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by Oliver Ho

16 Dec 2009

There have been several books about Schulz and Peanuts (as opposed to collections of the strips) over the years, early examples being 1965’s Gospel According to Peanuts, and 1975’s Peanuts Jubilee. Published a year before Shultz’s death, 1999’s A Golden Celebration featured running commentary by the master himself. With its similarly large format, decade-oriented organization sprinkled with trivia, that book could have been an inspiration for the newest addition to the canon of Peanuts appreciation: Celebrating Peanuts.

What can any new book bring to this already crowded subject? Surprisingly, a nostalgic sense of joy. This book wants the work taken seriously, focusing on two key aspects: Schulz as hard-working artist, and Peanuts as pop culture phenomenon.

It’s a single volume in a large hardcover format, accompanied by a slipcase. It doesn’t offer all of the comics, but it offers a heck of a lot. Celebrating Peanuts seems aimed at fans (at all levels of fanaticism) who want comprehensive and colorful overview of the entire run of Peanuts in a single volume.

by Louis Battaglia

16 Dec 2009

cover art

Lotus Plaza

Floodlight Collective

(Kranky)

Deerhunter guitarist Lockett Pundt’s first solo album as Lotus Plaza has an incredibly personal feel to it, as if Floodlight Collective was made with the primary intention of satisfying its creator. And while most albums made in this manner veer into the realm of self-indulgence, Pundt has created a remarkably buried, but brisk, and tangled, but tempered sound. On “Whiteout” and “These Years”, his voice calls out from beneath a sonic abyss of twinkling effects and layered pads, not so much struggling to be heard, but rather enticing the listener to venture downward. Building on the first half of Deerhunter’s self-proclaimed genre of “Ambient Punk”, Lotus Plaza’s album dabbles in drone on the title track, while “Antonie” would easily have felt at home on Deerhunter frontman Bradford Cox’s first solo album as Atlas Sound. For more inventive moments, see standout track “Quicksand”, which synthesizes ‘60s doo-wop sounding beats with a surf-like guitar, coated with gorgeous atmospherics.

by Bill Reagan

16 Dec 2009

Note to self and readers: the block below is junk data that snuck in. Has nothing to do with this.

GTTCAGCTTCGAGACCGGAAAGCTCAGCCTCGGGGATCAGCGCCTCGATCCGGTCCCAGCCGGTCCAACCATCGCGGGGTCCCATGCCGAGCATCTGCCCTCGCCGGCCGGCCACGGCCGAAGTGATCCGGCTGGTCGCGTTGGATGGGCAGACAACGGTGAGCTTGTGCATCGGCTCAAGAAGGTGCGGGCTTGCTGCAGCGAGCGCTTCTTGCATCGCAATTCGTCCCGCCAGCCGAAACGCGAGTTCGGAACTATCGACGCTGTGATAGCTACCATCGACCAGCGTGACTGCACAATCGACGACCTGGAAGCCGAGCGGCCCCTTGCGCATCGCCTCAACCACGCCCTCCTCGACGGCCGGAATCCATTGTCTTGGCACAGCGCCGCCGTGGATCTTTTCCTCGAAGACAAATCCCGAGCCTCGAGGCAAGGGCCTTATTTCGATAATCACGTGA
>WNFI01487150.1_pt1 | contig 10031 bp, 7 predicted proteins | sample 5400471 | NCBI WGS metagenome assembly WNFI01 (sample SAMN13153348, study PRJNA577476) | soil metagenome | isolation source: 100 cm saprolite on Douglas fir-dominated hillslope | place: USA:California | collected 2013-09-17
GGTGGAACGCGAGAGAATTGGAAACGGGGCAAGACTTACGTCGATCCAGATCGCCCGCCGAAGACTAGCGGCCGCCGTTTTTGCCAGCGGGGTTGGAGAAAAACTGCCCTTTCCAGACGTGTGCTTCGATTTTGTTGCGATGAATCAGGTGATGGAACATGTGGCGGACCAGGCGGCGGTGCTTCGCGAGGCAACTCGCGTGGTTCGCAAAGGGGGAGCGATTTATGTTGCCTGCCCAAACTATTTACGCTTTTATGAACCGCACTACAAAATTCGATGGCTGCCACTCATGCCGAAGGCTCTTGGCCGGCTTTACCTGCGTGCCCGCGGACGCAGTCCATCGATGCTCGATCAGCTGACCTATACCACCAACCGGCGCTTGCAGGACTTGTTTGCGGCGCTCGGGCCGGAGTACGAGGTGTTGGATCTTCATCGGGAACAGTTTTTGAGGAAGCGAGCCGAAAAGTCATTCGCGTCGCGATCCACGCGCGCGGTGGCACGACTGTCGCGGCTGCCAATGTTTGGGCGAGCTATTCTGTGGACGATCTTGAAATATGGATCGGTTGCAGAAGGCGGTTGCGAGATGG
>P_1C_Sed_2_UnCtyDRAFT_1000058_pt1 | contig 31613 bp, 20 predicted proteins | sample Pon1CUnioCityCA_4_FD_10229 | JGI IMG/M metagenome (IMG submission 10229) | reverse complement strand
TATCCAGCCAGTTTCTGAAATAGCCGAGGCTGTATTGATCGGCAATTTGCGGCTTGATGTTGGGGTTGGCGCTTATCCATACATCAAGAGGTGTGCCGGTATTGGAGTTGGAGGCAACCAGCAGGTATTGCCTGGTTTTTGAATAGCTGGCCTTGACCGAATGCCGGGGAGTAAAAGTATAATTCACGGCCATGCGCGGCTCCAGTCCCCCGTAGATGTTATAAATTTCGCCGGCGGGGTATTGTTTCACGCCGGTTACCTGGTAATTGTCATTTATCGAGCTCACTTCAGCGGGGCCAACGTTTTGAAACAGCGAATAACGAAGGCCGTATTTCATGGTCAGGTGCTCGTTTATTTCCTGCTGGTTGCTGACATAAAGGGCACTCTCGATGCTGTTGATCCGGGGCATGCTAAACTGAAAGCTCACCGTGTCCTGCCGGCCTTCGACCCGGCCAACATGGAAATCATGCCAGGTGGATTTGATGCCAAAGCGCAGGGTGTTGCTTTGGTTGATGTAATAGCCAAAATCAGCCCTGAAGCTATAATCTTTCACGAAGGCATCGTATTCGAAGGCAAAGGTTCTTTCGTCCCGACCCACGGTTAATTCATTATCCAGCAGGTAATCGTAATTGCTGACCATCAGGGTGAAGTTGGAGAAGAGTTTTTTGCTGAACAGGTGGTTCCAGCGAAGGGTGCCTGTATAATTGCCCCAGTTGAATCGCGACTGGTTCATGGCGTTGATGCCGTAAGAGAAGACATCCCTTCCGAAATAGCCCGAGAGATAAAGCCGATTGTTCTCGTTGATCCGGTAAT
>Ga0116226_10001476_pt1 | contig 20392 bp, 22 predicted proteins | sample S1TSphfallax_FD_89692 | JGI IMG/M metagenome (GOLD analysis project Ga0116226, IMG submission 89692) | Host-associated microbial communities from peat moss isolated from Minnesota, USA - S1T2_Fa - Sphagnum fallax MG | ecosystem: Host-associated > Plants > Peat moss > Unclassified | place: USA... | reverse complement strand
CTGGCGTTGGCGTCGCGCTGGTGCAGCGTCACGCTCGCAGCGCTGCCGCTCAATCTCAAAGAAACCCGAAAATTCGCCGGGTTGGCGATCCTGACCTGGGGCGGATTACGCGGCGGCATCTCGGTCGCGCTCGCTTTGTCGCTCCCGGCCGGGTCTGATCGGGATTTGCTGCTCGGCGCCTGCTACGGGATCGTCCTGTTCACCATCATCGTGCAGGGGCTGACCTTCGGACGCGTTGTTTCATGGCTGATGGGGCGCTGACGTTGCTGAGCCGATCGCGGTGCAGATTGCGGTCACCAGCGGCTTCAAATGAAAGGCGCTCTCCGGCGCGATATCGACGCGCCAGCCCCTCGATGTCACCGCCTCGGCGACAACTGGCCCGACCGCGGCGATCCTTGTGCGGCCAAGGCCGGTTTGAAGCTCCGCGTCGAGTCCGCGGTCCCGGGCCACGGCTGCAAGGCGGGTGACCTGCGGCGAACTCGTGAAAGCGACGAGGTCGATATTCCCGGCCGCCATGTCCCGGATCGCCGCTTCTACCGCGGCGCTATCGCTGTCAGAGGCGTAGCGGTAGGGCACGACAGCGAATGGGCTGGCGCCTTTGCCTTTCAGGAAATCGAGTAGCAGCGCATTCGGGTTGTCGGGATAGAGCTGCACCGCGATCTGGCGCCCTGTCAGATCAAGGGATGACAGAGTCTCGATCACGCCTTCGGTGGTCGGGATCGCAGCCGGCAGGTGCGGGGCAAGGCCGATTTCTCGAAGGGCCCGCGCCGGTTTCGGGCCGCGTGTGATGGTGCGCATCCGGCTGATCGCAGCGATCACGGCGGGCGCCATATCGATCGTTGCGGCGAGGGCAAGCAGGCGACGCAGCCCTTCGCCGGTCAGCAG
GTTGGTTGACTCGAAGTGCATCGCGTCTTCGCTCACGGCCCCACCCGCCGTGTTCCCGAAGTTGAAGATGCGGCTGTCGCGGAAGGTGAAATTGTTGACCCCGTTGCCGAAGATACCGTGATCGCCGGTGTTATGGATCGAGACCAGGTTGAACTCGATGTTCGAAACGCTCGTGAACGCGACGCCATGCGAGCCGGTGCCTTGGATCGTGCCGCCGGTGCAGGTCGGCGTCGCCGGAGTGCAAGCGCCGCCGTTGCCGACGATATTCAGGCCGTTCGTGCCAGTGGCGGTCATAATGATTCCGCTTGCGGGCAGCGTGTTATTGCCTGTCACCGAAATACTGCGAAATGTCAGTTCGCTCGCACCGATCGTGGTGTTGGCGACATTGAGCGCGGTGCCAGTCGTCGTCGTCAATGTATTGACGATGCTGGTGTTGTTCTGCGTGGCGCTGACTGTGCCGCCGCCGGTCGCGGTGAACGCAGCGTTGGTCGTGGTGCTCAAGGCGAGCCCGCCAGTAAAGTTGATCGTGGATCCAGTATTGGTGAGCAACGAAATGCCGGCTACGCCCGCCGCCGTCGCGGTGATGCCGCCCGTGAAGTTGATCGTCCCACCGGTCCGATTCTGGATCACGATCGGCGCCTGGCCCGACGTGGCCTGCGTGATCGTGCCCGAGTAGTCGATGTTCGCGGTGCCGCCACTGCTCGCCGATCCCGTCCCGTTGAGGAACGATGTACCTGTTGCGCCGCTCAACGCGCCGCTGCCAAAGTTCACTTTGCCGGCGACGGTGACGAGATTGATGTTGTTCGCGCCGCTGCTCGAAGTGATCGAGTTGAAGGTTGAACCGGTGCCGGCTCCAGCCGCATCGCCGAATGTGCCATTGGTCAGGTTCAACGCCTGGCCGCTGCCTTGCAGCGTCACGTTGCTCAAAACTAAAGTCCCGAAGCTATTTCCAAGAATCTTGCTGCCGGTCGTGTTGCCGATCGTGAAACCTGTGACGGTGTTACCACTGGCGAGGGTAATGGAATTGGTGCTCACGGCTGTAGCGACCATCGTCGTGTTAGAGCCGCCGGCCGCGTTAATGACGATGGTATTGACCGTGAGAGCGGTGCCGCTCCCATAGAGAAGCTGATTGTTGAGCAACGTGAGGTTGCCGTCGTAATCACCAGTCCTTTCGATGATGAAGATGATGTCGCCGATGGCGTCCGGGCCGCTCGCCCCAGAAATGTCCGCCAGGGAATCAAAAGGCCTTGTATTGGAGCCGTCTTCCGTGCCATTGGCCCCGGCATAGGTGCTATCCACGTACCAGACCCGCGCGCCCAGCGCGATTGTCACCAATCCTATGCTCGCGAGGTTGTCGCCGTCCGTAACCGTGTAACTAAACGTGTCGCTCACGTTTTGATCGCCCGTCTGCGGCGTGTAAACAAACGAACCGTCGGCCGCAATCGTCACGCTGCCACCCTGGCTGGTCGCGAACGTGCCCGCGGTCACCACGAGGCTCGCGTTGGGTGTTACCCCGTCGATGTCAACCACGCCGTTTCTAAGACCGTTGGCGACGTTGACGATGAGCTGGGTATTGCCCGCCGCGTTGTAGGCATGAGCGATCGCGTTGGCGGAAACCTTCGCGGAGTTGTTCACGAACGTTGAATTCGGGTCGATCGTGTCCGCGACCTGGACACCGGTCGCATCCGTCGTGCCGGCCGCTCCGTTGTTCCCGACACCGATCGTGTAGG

While Grammar Girl’s Quick and Dirty Tips for Better Writing is true to its title, offering advice for writers for every step of the process, from generating topic ideas to effective proofreading tips, this is not merely a reference book for writers. Most of the information applies equally to our daily conversation, concisely clarifying routine language-related issues and tackling those little bits of linguistic friction that rub us the wrong way, or perhaps should rub us the wrong way.

The book also examines contemporary language concerns, such as the increased use of “woman” in place of “female”: Nancy Pelosi’s election as Speaker of the House had many news agencies reporting that she was “the first woman Speaker of the House”, a phrase that sounded both awkward and incorrect since one would never say, “the first man Speaker of the House”. Fortunately, Fogarty chimed in and settled the matter. (As long as the gender is being used as an adjective, it should be “female”.)

Whether you are buying for a grammar-phobe seeking guidance, or a writer seeking a fun reference manual for frustrating recurring questions, Grammar Girl’s Quick and Dirty Tips for Better Writing will likely satisfy.

by Rob Horning

16 Dec 2009

Reading Simon Reynolds’s assessment of best-of-the-decade lists (“musical value and consensus are intimately connected”) made me think of how symbiotic the music industry and music critics are; that is, critics can only be as relevant as the culture industry is powerful and univocal. The hegemony of taste that the big labels sought to perpetuate relied on critics’ pronouncements, making the release of new Springsteen albums and whatnot seem epochal.

Reynolds shares his hunch that the critical consensus unwound completely in the past decade, leading to a situation where more “good” but “unimportant” records are made.